Controlled crying works for me

Image: Getty | Words: Sara Conway

There is a moment – at 1am, when my daughter’s cry cuts through my deepest sleep – that my body makes a decision for me. Before I’m fully awake, a jolt of adrenalin has propelled me to her cot, to lift her up and to whisk her back to our bed. I come to a few minutes later, only vaguely aware of how she got there. Other times, the wake-up is more gradual and I lie there, cocooned in duvet, hoping the cries will run out of steam. Inevitably they don’t. So I slide out of bed for what I know will be an hour of hugging, bouncing, sitting on the floor, pleading – and finally giving in and bringing her to sleep with us. Either is enough to start a bout of 1am wake-ups, which can last for months.

This has been going on for nearly two years. Each time, it reaches a crescendo of “We can’t cope with this anymore!” and then I realise I’ve got to do something about it. And that something is controlled crying. Some people are huge advocates of this method, while others hotly debate the effect it has on the child. But whatever you think of it, controlled crying works for me. And while I’m in the namby-pamby camp who shy away from letting their children cry, I also recognise that we are all much happier when we’re getting a full night’s sleep.

With controlled crying, the crying isn’t controlled, of course. It’s our response to it that is. And it’s not fun for the parent. I lie in bed with my heart racing and guilt roaring in my head, counting the minutes until I can go in, wipe G’s face, give her a kiss, and then – this is the hard bit – walk out again.  5 minutes the first time, then 7, then 10, with my head under the duvet willing her to sleep. But then there’s the moment when all falls quiet. A stillness falls over you – and the house – and the hammer of your heart gives way to relaxation. Finally, you can go to sleep. (But of course you can’t! Not tonight. You’ve been through too much.)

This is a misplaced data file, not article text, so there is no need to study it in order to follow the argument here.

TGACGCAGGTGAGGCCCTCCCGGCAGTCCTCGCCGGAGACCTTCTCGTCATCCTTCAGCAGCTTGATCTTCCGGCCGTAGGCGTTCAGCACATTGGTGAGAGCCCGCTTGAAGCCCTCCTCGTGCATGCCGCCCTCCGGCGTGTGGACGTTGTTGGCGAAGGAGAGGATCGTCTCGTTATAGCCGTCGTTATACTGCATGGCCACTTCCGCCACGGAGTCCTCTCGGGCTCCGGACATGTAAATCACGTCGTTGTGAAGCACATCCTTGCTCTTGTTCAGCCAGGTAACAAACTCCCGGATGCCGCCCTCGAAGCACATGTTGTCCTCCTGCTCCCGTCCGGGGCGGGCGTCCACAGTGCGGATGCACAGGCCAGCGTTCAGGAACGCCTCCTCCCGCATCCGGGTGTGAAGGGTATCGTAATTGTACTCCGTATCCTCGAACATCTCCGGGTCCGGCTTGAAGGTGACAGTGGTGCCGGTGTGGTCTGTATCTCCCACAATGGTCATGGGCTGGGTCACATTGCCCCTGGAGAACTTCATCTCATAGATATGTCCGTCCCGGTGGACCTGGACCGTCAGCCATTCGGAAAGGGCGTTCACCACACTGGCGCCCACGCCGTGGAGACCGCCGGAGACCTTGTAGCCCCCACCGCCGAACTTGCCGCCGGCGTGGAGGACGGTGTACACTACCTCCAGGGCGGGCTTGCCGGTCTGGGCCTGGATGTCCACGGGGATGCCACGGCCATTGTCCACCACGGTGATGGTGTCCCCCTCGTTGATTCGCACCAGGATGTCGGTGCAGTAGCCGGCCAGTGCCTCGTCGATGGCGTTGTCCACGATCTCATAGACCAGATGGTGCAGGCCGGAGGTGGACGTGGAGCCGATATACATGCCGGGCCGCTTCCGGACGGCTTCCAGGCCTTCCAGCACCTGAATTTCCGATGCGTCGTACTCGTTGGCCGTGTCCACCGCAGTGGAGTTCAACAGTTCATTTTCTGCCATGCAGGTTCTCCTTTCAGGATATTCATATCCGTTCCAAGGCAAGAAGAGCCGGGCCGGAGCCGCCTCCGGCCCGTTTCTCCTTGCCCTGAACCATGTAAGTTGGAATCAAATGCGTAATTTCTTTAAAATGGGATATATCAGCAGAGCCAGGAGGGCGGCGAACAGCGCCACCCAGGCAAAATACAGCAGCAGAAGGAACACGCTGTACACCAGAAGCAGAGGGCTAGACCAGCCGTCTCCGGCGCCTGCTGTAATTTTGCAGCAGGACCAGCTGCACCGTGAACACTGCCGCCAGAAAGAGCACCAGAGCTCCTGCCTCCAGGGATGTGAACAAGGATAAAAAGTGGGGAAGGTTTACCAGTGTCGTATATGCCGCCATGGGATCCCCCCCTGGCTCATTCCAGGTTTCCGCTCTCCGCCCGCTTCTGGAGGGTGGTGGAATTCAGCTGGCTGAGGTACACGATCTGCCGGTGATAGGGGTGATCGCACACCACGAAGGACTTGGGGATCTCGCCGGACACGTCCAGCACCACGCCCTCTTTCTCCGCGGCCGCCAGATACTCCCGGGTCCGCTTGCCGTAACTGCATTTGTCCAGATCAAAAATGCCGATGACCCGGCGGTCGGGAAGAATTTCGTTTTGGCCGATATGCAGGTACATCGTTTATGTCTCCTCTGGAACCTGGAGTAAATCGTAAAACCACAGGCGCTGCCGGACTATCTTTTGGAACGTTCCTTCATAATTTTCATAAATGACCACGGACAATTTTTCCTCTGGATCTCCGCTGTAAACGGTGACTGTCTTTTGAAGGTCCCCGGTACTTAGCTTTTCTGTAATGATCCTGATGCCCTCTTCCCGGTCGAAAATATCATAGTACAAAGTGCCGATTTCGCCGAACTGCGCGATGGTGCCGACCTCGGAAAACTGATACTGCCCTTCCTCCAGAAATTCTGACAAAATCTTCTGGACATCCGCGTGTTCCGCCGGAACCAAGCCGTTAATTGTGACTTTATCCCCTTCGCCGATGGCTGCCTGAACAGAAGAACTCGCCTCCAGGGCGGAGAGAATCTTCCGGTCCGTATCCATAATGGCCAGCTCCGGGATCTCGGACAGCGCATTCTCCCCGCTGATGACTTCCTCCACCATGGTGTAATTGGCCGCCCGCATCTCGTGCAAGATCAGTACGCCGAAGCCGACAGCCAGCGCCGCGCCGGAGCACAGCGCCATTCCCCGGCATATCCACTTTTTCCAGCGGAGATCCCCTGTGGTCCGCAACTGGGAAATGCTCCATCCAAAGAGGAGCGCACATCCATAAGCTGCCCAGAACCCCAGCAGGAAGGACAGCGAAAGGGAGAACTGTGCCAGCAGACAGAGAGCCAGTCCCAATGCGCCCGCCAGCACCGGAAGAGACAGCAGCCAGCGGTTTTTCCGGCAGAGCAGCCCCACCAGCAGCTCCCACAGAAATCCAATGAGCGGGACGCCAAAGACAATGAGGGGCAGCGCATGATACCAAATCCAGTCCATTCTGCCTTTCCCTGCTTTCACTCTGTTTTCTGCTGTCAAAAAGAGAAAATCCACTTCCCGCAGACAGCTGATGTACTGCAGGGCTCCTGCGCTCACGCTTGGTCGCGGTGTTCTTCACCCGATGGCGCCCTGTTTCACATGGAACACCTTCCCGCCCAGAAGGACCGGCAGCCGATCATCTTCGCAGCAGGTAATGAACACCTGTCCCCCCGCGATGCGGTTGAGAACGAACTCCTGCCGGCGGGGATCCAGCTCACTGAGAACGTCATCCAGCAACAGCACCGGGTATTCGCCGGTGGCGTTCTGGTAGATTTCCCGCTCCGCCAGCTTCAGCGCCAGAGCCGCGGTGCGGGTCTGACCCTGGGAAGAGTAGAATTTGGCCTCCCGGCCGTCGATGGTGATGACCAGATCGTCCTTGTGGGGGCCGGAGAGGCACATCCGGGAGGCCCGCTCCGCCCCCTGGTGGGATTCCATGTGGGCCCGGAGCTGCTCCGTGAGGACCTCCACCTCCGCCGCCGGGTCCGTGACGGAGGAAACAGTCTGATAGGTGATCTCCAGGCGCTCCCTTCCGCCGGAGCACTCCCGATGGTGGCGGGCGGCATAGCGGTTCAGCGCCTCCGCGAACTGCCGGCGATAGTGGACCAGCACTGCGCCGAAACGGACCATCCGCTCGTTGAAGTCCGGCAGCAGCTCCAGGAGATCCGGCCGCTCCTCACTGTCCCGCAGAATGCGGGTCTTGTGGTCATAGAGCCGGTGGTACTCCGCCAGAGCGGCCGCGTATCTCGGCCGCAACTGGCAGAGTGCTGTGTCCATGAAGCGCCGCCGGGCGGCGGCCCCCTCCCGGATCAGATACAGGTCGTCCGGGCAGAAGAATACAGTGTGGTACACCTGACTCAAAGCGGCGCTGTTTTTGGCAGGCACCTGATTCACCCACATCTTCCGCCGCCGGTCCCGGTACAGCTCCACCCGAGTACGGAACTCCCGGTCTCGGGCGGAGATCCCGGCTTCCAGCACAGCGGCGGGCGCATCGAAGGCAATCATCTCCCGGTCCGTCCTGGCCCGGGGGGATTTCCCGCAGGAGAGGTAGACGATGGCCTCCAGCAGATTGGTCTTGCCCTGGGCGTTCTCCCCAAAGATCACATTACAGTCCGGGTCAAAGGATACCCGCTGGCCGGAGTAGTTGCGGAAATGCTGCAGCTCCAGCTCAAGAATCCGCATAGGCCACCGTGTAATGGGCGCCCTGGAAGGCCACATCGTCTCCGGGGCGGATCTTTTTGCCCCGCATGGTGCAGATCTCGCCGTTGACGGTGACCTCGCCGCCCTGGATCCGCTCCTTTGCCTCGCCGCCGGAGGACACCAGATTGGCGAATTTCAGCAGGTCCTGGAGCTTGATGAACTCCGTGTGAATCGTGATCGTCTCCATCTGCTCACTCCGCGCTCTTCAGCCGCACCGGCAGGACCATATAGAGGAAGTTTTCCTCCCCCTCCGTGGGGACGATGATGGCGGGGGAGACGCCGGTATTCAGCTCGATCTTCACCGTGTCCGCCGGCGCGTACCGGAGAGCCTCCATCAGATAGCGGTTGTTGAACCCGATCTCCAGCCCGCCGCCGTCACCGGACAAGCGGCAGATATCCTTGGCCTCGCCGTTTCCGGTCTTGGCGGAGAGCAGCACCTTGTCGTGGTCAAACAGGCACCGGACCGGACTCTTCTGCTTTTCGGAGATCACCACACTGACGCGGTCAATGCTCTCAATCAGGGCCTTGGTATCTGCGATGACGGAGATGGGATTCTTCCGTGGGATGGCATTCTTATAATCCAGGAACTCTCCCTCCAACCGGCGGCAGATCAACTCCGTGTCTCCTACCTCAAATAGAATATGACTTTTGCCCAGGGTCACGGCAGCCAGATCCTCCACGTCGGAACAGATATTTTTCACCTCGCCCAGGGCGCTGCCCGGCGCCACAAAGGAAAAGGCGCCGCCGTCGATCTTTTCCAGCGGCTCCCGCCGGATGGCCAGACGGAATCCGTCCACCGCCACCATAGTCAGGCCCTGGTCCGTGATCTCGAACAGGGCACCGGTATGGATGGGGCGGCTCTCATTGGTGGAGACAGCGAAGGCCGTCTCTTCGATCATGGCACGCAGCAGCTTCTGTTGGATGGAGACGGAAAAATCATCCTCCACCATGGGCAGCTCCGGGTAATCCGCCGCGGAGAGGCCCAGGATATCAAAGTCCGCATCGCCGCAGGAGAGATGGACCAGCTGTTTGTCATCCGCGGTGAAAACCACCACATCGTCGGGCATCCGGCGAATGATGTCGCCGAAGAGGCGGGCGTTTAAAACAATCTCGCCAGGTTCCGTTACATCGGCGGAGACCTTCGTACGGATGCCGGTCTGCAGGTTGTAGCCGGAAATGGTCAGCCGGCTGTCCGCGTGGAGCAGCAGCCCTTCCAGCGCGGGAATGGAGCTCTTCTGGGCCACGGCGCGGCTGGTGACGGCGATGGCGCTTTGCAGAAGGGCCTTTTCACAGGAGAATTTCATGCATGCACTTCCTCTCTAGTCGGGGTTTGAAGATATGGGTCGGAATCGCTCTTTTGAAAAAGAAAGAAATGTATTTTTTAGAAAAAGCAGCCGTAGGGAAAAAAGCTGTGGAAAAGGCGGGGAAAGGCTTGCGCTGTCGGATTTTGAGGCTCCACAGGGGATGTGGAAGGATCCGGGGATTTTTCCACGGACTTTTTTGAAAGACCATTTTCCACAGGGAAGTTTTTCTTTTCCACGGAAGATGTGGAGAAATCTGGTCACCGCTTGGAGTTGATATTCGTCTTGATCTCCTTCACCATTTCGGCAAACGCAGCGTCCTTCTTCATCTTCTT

The big test is the next night. In all my experience of trying this method, one night of controlled crying has been enough to break the cycle of wake-ups.

And each time it does, I wish I hadn’t waited so long. If you’re struggling to help your child to sleep, you might want to try these five tips from baby sleep expert Rachel Waddilove. Good luck, and we hope you get some sleep tonight…

1 Be consistent

Whether your child is 2 months or 2 years old, it helps to give them cues each time you want them to go to sleep. Having a bedtime routine, with stories and a darkened room, for example, signals to your child that it’s time for them to settle down to rest.

Rachel says: “Create a nice flexible routine so your baby gets used to going to sleep. The key is catching them before they get overtired. When it’s time, tuck them down into a cot or pram. I always say ‘Night night, Mummy loves you. It’s time to go to sleep.’”

2 Encourage children to settle themselves

Rachel says: “All babies will have a shout at some stage when they go down.

If you leave them to it, it gives them a chance to settle by themselves. The same is true if they wake in the middle of the night. Wait before going in because they might go back to sleep.

If your baby really starts to go for it, then your response will depend on the age of the child. If they’re 6 months plus, they’re on solids, you know they’ve eaten well and they’ve been burped then my advice is not to pick them up. Lie them down, stroke their face or their tummy, tell them you love them, and then go back out. I say ‘night night’ again, because it’s important to be consistent.”

3 Do what feels comfortable

Rachel says: “If the child stands back up, my advice is to leave them to it for another 5-10 minutes. After a while they will go to sleep. The longer you can leave it before going back in, the quicker they’ll learn to self-settle. But you have to own the response, so do what you feel comfortable doing. It’s important that you’re not saying ‘I’m sorry.’ Just ‘I love you. It’s time to go to sleep.’”

4 Keep them in the cot, if you can

Rachel says: “If you have an older child, it’s much better if you can keep them in their cot. If they’re really upset, I hug them over the top of the bars. Then I lie them down, say ‘night night’ and leave the room again.”

5 Set boundaries

Rachel says: “If you know your child is warm, is full of food and isn’t unwell, it’s fine to leave them to settle themselves. You’re just setting boundaries. Sleep is the most difficult boundary to set because you’re tired. But sleep is such an important skill to teach. A well-rested child performs better in school. And a lack of sleep can tear families apart. I believe in happy families.”

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